I’m still a dependent, but I’ve been thinking a lot about what will happen to me after I graduate. Like if I should take even more loans to pursue graduate school or look for a job in a field that has a really bad hiring rate. I don’t plan on changing my major anytime soon, but people keep telling me to switch because seeking employment as an undergrad BME is really tough.

    • Vivian says

      The grad school vs. job decision is so difficult… I know a lot of people who couldn’t make it into a highly enough ranked Ph.D program and had to take either poorly-paid or unrelated positions so they could buy more time (and savings). The hiring environment is just so shitty right now… I really wish you the best in whatever you decide. (Kudos, though, BME is a badass major!)

  4. says

    I worry about money A LOT. I was just buying at textbooks for next semester, made a payment on my student loans, and wishing I had been more frugal this holiday season when I looked at my accounts. I’m not graduated yet, but it’s hard for me to find jobs when I live in between two places. *HUGS* I feel your pain. Whenever I get down on the money thoughts, I just remind myself how blessed I am to have family and friends that love me.

  5. says

    Money is the bane of my life. I’m still at home (I’m in my last few years of secondary school) and I still worry about my money.

    I think, though, being poorer is better than being richer in terms of development. I mean, if you had lots and lots of money you could end up buying things for the sake of buying things, or just because you could. Whereas if you are poorer, you take longer to evaluate whether it is worth buying a certain product. You’re more likely to buy useful things that you like and will use often, or appreciate things like your ballet classes, because you know how much effort went into paying for them.

    Take care! xx

    • Vivian says

      I can agree – being poorer has led me to appreciate the value of a dollar a lot more, and to really think about my purchases before I make them. I was supported by my parents throughout college and even for a bit afterwards, so when they cut off their support… well, it was a bit of a shock! I had gotten used to spending a lot on things that I didn’t really need, but I definitely notice myself being more mindful now.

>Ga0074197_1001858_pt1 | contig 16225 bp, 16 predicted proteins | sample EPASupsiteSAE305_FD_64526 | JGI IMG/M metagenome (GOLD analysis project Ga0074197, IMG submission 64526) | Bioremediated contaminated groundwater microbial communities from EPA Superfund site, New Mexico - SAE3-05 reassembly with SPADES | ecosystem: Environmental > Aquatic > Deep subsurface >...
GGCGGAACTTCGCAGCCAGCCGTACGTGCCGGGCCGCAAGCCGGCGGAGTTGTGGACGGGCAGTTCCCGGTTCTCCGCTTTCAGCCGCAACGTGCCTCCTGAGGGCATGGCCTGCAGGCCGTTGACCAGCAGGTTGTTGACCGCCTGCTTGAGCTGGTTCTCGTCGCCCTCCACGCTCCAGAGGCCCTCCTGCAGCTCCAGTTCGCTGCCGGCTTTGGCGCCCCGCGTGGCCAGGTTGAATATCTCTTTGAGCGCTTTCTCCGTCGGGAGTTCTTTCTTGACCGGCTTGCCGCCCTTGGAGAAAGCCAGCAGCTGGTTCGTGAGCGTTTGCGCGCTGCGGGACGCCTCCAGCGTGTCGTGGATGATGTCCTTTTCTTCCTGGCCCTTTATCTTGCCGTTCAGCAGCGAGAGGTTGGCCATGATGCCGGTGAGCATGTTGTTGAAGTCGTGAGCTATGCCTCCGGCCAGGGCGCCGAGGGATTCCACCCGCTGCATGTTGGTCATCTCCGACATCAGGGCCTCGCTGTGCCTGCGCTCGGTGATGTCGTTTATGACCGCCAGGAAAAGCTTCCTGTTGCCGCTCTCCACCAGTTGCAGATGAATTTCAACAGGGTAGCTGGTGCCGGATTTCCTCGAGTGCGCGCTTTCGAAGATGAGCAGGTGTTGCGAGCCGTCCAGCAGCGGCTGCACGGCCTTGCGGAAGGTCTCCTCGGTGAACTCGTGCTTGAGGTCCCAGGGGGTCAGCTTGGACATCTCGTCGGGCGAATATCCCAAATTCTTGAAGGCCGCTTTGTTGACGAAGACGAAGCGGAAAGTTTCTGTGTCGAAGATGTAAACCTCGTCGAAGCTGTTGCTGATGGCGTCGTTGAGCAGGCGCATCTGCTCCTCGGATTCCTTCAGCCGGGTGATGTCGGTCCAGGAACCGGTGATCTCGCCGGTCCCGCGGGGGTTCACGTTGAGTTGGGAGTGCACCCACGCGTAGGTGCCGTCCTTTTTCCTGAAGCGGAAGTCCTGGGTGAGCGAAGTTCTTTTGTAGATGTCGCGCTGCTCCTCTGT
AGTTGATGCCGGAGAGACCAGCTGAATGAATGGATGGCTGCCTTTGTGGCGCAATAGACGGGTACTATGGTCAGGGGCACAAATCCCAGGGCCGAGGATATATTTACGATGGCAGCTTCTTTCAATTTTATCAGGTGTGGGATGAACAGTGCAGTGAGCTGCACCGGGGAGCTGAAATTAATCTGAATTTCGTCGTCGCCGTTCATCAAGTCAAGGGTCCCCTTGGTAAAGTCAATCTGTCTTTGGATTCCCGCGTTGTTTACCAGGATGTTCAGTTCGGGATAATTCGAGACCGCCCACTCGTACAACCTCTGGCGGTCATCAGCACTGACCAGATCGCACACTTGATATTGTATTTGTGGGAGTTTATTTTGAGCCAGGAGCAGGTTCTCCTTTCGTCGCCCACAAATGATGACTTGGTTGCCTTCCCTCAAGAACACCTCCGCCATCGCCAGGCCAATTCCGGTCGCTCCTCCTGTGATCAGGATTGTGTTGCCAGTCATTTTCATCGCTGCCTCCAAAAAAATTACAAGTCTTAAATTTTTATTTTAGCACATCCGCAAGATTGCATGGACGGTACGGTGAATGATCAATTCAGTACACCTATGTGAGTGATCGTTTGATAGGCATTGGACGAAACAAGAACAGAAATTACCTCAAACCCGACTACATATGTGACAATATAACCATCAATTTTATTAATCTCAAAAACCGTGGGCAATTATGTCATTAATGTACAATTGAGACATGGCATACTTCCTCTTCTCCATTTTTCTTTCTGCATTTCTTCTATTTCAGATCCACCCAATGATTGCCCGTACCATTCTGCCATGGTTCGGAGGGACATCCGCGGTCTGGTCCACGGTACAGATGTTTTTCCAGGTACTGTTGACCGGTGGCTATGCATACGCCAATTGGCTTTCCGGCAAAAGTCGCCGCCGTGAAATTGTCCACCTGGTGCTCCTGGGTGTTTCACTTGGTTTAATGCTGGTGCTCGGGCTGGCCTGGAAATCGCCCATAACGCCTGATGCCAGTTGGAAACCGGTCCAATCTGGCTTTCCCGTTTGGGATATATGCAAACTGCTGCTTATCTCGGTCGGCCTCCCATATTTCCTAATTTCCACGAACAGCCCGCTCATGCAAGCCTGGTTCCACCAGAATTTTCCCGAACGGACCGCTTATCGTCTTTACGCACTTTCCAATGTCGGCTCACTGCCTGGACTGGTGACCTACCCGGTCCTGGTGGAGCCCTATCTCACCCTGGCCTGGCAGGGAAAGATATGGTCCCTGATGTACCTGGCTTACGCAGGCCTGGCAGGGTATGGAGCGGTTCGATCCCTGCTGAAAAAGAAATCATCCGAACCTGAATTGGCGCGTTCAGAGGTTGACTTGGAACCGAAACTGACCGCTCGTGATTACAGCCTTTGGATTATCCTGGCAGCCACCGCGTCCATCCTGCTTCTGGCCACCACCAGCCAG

6. says

    I feel for you and your purse! I know what you mean about Christmas shopping! My purse was practically crying when it was empty. My credit card statement was so high O_O

    It’s hard to find a decent job in the field you like but at least you have found it and are able to enjoy it :)

    Maybe you should try a budgeting app to help with expenses.

    Have a happy new year!

  7. says

    I understand this and can relate to it as well. I grew up very poor. I never realized how many corners we cut until I went to college. Because I grew up in it, even though I “have” money (from loans) I’m so careful. I always pick what’s cheapest, only buy things on sale, and never do extra things. I think growing up poor has shaped who I am a little. However, I also think it’s something that everyone should go through because anything can happen. I’m really grateful I have those skills, though. And, that I know how to save money. I think your goal of saving money this year is really smart.

    Have you heard about the 52 week money challenge? Each week you put away one more dollar. So, first week $1, second week $2, and so on. And by the end of the year you have $1,378 saved up. I think this might be a good way for you to save money because it’s pretty easy and not too taxing. Wishing you the best of luck!